Check out this very well-said statement by James Richard Brett, which appeared in the latest issue of the University of Virginia Magazine.
There are good economic and pedagogically sound reasons to make videos
of large-scale lectures for regular academic credit and to re-run those
lectures locally for a faculty-defined number of years, honing them and
evolving them to fit the local environment and the students. Faculty
must look at the curriculum to see where these opportunities exist and
resolve to find the right balance within the resources available.
Mere distribution of processed information is not higher education,
however. The essence of higher education is to foster in students the
ability to analyze ideas and data, to relate these to other materials,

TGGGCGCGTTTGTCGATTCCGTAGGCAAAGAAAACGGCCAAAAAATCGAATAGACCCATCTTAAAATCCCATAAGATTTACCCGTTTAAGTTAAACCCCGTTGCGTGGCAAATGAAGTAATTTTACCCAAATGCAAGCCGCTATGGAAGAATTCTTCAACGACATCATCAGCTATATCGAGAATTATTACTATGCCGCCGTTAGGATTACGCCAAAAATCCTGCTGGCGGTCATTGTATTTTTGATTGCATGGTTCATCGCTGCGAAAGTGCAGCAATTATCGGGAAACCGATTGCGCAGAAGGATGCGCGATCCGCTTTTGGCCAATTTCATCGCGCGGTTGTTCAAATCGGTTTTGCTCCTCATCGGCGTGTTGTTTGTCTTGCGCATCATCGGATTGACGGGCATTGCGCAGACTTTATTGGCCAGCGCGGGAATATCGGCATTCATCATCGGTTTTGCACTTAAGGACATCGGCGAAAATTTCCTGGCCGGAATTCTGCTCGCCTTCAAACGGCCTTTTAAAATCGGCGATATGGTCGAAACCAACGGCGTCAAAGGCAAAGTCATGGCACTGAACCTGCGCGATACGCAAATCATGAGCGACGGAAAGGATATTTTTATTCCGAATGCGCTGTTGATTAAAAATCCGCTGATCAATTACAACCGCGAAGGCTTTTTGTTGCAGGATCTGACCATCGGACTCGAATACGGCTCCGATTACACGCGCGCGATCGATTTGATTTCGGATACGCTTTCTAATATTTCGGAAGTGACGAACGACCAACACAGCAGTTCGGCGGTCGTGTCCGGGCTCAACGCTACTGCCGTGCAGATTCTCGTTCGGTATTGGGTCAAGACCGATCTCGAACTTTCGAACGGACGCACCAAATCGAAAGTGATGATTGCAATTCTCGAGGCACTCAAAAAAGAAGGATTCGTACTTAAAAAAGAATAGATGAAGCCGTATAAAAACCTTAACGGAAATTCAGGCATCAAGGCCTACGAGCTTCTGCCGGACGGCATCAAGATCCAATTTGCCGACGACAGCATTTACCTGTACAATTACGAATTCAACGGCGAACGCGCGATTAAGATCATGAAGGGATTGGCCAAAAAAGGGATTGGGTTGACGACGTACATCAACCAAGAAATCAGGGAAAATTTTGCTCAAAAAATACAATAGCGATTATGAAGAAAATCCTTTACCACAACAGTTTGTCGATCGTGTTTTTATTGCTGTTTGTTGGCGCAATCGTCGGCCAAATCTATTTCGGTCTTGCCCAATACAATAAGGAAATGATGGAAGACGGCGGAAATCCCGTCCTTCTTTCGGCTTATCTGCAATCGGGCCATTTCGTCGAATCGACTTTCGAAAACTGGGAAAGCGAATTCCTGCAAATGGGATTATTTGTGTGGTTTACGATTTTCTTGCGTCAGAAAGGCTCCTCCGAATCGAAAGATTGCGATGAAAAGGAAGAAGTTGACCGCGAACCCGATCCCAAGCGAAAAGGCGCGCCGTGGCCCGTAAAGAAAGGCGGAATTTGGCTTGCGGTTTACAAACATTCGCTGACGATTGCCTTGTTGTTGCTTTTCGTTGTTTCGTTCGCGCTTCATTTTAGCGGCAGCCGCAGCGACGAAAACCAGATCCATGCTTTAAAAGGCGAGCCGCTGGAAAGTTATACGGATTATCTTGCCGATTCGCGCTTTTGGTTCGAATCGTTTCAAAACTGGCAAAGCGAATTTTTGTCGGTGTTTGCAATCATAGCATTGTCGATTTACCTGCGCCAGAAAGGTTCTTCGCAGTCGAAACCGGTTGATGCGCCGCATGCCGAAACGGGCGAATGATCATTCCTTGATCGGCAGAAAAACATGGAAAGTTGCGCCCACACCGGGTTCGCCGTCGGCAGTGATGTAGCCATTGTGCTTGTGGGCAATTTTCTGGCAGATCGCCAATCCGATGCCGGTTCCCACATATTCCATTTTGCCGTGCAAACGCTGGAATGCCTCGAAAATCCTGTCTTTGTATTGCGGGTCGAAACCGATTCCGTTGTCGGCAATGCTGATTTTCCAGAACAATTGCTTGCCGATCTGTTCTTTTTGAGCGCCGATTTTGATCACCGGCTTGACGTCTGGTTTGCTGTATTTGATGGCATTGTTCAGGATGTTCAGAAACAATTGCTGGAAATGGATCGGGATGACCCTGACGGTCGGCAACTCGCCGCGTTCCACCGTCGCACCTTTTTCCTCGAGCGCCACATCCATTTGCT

to develop arguments, to reach conclusions and to present the results of
these processes with clarity and style, while encouraging a respect for
data and unpleasant facts, tolerance, commitment, creativity and
perpetual curiosity. The process is dynamic, cumulative and involves
extensive interaction among students, part of which is conducted by
people who have already had and reflected upon the experience—faculty.
Wednesday, December 5, 2012
Everyone seems to be talking about the Mooc; articles are appearing in major newspapers like the Washington Post and the Wall Street Journal, in journals like the Chronicle of Higher Education, and in all kinds of web-based media. Everyone seems to have fallen in love with the MOOC, and most of those people really know very little abut what education really involves. Yes, I am going to sit in front of my smartphone and watch some expert talk to me for an hour and voila, I have learned by being part of a MOOC!